Worcester State Leads in Saving Students Money Through Open Educational Resource Initiative

April 21, 2020
By: Guest Contributor

Since 2016, Worcester State’s Open Educational Resource (OER) Initiative has saved over $157,000 for more than 3,000 WSU students who were able to reduce the total cost of their textbooks, and in some cases eliminate having the buy textbooks altogether, according to Library Executive Director Matthew Bejune. Bejune, with librarians Vicki Gruzynski and Shu Qian, are also becoming the regional experts on the money-saving national trend, hosting on-campus workshops to share best practices with other public university colleagues.

Open educational resources are teaching, learning, and research resources that are free of cost and access barriers, and which also carry legal permission for open use generally through an open license.

Using OER materials means students do not have to spend as much money on textbooks, because many of the resources they need for class are provided for them. The program helps students who may struggle to buy textbooks for classes for financial reasons, and who may find it hard to keep up with their classes if they don’t purchase textbooks.

Since the program’s start, more than 34 Worcester State classes have been converted to the OER model by 37 professors, with more than 150 sections offered, Bejune says. The conversion was originally funded with pilot grants from Reach Out for Schools and Academic Affairs, which offered mini-grants to faculty to reimagine their classes using easily accessible material.

“Based on the success of WSU OER Initiative, library staff and faculty have actively participated with statewide OER initiatives leading to cost savings and pedagogical improvements across the commonwealth,” Bejune says.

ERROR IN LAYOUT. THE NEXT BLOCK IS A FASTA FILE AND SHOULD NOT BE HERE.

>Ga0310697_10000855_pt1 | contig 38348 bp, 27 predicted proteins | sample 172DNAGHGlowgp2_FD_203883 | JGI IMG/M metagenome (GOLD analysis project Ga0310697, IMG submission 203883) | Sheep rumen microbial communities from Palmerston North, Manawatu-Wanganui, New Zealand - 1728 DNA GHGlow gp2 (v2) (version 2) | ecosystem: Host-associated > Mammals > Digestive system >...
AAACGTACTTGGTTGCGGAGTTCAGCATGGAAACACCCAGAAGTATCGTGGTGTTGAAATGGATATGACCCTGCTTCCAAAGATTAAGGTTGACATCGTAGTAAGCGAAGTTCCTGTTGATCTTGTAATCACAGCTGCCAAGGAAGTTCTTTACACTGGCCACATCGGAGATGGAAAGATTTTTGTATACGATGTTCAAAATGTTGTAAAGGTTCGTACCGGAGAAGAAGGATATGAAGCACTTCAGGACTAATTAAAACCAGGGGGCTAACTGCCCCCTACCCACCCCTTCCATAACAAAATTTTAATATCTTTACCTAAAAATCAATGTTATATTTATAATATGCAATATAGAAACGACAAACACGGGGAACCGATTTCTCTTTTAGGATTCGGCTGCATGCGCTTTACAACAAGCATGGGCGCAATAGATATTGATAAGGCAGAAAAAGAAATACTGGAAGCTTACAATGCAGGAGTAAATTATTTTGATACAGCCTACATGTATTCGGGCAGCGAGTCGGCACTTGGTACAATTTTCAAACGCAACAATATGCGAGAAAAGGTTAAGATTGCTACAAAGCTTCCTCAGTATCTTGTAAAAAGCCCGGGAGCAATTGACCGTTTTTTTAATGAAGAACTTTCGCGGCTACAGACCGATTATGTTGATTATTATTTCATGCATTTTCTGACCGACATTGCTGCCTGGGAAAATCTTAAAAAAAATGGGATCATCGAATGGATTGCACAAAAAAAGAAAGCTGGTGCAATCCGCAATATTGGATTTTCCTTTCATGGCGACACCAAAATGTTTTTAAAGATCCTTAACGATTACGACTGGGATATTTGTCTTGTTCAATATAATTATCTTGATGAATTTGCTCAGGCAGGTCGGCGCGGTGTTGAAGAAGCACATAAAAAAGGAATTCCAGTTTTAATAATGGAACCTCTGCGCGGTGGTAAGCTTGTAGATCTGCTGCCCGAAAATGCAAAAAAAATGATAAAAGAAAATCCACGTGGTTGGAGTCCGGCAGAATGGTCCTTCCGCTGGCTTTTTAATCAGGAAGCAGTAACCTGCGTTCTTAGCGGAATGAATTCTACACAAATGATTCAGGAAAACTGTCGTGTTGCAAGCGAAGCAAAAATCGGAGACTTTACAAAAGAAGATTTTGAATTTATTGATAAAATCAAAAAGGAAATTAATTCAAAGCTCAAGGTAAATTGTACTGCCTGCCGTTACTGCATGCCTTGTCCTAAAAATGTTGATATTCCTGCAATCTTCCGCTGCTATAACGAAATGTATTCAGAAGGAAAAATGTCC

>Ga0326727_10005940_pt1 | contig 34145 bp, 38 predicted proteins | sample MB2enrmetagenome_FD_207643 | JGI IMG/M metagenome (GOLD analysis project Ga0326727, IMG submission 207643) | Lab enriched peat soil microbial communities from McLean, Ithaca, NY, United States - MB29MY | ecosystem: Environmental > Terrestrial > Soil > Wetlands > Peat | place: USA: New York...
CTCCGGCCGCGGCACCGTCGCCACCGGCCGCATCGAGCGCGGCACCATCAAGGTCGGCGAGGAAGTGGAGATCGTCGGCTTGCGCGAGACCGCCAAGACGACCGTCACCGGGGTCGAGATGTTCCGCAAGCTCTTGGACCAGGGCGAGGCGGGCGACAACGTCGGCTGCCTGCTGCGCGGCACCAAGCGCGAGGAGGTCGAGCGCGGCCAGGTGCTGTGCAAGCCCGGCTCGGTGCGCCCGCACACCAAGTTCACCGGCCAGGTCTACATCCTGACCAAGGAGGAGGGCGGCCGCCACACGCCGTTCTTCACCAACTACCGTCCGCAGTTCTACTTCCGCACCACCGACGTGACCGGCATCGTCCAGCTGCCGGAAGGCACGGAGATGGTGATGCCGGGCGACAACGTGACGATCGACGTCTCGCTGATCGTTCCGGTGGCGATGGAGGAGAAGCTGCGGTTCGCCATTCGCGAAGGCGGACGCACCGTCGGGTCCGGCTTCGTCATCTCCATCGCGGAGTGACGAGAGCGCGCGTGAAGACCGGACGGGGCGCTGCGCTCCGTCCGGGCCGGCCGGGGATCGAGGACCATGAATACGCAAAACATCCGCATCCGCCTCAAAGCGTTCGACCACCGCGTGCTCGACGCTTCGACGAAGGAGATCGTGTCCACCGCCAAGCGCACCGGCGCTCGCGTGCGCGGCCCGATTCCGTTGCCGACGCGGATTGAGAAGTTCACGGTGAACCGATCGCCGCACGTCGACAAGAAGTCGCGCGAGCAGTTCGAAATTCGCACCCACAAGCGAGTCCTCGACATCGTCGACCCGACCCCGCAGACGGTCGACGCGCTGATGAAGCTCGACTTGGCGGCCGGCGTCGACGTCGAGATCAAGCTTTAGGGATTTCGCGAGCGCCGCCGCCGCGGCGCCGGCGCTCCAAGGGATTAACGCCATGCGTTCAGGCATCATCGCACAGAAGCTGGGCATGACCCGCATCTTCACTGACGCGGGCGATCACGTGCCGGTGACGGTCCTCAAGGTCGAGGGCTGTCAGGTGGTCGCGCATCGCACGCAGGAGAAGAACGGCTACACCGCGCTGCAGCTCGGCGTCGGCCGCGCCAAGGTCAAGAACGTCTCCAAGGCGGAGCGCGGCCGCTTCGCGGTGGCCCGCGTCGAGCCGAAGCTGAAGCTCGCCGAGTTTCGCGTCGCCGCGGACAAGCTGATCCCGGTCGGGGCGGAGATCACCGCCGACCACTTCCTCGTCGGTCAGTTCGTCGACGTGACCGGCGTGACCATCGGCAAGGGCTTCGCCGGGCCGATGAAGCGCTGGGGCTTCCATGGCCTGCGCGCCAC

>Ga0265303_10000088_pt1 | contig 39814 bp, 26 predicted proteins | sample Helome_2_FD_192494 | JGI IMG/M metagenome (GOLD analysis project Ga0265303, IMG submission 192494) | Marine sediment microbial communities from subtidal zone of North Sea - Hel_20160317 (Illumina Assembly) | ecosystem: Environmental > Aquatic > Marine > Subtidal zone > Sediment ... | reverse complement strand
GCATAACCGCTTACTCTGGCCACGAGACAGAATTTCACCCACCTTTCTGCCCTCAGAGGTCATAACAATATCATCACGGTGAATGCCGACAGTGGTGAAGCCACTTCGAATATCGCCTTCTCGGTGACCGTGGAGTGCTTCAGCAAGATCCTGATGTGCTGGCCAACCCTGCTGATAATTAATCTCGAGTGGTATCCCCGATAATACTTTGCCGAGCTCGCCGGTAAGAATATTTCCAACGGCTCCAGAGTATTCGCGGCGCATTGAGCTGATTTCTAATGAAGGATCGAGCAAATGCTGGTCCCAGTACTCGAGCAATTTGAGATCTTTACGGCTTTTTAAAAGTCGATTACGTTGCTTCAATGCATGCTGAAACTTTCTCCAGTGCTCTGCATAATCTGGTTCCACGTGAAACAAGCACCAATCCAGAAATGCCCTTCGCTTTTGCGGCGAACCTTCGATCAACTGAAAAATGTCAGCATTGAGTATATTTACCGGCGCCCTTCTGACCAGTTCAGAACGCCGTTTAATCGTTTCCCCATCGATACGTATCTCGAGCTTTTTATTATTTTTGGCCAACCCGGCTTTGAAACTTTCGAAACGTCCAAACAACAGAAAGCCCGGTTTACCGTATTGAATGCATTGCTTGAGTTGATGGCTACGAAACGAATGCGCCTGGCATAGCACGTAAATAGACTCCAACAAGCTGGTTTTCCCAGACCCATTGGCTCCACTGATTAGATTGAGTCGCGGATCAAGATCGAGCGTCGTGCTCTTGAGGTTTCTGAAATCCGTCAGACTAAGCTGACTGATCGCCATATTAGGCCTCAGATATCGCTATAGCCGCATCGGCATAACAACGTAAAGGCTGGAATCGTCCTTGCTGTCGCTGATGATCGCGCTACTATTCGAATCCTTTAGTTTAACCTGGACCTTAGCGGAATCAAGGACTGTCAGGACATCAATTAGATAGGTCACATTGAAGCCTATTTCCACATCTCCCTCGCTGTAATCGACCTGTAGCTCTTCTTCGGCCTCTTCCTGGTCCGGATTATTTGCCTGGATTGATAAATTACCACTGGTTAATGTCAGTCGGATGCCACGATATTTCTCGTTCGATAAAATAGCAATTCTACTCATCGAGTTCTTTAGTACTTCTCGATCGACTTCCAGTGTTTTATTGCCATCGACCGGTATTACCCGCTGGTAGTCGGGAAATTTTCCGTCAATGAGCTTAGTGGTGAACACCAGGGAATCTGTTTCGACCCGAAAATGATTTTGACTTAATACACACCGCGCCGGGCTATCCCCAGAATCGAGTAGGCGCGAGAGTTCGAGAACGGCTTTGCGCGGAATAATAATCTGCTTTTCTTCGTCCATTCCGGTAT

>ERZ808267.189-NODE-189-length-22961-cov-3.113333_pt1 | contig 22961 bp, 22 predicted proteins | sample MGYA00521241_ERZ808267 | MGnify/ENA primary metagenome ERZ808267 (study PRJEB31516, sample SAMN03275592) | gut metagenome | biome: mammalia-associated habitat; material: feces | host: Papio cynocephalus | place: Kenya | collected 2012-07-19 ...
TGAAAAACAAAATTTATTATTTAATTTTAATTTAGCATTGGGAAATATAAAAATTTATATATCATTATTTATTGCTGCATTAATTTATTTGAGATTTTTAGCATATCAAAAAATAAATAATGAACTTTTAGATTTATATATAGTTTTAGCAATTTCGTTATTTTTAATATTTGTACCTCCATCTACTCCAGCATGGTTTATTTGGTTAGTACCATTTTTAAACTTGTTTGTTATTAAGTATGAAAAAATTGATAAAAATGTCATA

Bejune, Gruzynski, and Qian recently completed a census of all OER activities at other Massachusetts public higher education institutions and provided five, day-long, regional training workshops as a part of a $150,000 Performance Incentive Fund grant from the Massachusetts Department of Higher Education (DHE) called Massachusetts Open Education—Achieving Access for All.

Bejune also served on the DHE OER Working Group, where he worked with other members from institutions in Massachusetts to increase the use of OER throughout public higher education in the state in an effort to lower costs for students.

In December, Associate Professor Miriam Plavin-Masterman, Ph.D., and Associate Professor Elizabeth Siler, Ph.D., both of the Department of Business Administration and Economics, presented to regional Massachusetts legislators to help them understand why it helps students and convince them to approve additional funding of statewide OER initiatives.

Plavin-Masterman and Siler have also presented to academic conferences about how to use OER and convert classes to OER specifically within the business field.

“We’re out there being pretty vocal about it,” Siler says.

Plavin-Masterman and Siler have converted several of their classes to OER, because, “there’s a real benefit to it; the course material is more current and recent,” Plavin-Masterman says. “This semester every one of my classes is OER.”

“I feel like students think we’re on their side; we took their financial concerns into account,” Plavin-Masterman adds.

An unanticipated benefit of faculty adopting and developing electronic course material is that they were better prepared to teach online classes when students were sent home to learn remotely starting March 30 due to the COVID-19 pandemic.

“The future remains bright for OER. I look forward to seeing what else we can achieve through the adoption of OER on campus and across the commonwealth,” says Bejune.

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